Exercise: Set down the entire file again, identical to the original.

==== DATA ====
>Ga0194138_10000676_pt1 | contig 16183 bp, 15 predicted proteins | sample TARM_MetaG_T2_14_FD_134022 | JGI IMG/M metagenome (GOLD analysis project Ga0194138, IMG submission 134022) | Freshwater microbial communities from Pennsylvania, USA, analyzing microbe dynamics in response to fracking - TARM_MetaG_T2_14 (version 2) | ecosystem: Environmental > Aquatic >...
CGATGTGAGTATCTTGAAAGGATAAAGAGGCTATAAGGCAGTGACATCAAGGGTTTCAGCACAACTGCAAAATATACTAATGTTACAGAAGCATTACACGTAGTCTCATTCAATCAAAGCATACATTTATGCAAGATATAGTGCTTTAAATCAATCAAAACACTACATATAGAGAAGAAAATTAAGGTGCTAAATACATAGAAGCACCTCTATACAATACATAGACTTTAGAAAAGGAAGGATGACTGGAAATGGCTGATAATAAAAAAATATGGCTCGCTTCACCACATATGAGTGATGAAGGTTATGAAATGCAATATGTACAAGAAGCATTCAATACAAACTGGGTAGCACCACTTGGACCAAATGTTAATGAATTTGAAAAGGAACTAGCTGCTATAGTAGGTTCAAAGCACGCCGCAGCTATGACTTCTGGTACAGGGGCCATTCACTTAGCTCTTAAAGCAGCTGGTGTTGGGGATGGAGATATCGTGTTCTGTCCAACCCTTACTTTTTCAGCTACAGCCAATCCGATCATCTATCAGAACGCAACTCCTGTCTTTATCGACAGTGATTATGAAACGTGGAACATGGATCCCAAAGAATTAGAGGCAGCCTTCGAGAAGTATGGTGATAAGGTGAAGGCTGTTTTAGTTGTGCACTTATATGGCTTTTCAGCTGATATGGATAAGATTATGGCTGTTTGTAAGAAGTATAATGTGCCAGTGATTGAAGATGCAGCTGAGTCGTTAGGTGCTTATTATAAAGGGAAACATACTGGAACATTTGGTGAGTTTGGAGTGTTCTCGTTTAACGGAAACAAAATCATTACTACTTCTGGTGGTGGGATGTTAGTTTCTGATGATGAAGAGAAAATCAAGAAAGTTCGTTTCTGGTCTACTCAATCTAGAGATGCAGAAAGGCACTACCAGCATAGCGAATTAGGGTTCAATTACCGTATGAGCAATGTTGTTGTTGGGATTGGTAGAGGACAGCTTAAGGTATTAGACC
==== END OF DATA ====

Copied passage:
>Ga0194138_10000676_pt1 | contig 16183 bp, 15 predicted proteins | sample TARM_MetaG_T2_14_FD_134022 | JGI IMG/M metagenome (GOLD analysis project Ga0194138, IMG submission 134022) | Freshwater microbial communities from Pennsylvania, USA, analyzing microbe dynamics in response to fracking - TARM_MetaG_T2_14 (version 2) | ecosystem: Environmental > Aquatic >...
CGATGTGAGTATCTTGAAAGGATAAAGAGGCTATAAGGCAGTGACATCAAGGGTTTCAGCACAACTGCAAAATATACTAATGTTACAGAAGCATTACACGTAGTCTCATTCAATCAAAGCATACATTTATGCAAGATATAGTGCTTTAAATCAATCAAAACACTACATATAGAGAAGAAAATTAAGGTGCTAAATACATAGAAGCACCTCTATACAATACATAGACTTTAGAAAAGGAAGGATGACTGGAAATGGCTGATAATAAAAAAATATGGCTCGCTTCACCACATATGAGTGATGAAGGTTATGAAATGCAATATGTACAAGAAGCATTCAATACAAACTGGGTAGCACCACTTGGACCAAATGTTAATGAATTTGAAAAGGAACTAGCTGCTATAGTAGGTTCAAAGCACGCCGCAGCTATGACTTCTGGTACAGGGGCCATTCACTTAGCTCTTAAAGCAGCTGGTGTTGGGGATGGAGATATCGTGTTCTGTCCAACCCTTACTTTTTCAGCTACAGCCAATCCGATCATCTATCAGAACGCAACTCCTGTCTTTATCGACAGTGATTATGAAACGTGGAACATGGATCCCAAAGAATTAGAGGCAGCCTTCGAGAAGTATGGTGATAAGGTGAAGGCTGTTTTAGTTGTGCACTTATATGGCTTTTCAGCTGATATGGATAAGATTATGGCTGTTTGTAAGAAGTATAATGTGCCAGTGATTGAAGATGCAGCTGAGTCGTTAGGTGCTTATTATAAAGGGAAACATACTGGAACATTTGGTGAGTTTGGAGTGTTCTCGTTTAACGGAAACAAAATCATTACTACTTCTGGTGGTGGGATGTTAGTTTCTGATGATGAAGAGAAAATCAAGAAAGTTCGTTTCTGGTCTACTCAATCTAGAGATGCAGAAAGGCACTACCAGCATAGCGAATTAGGGTTCAATTACCGTATGAGCAATGTTGTTGTTGGGATTGGTAGAGGACAGCTTAAGGTATTAGACC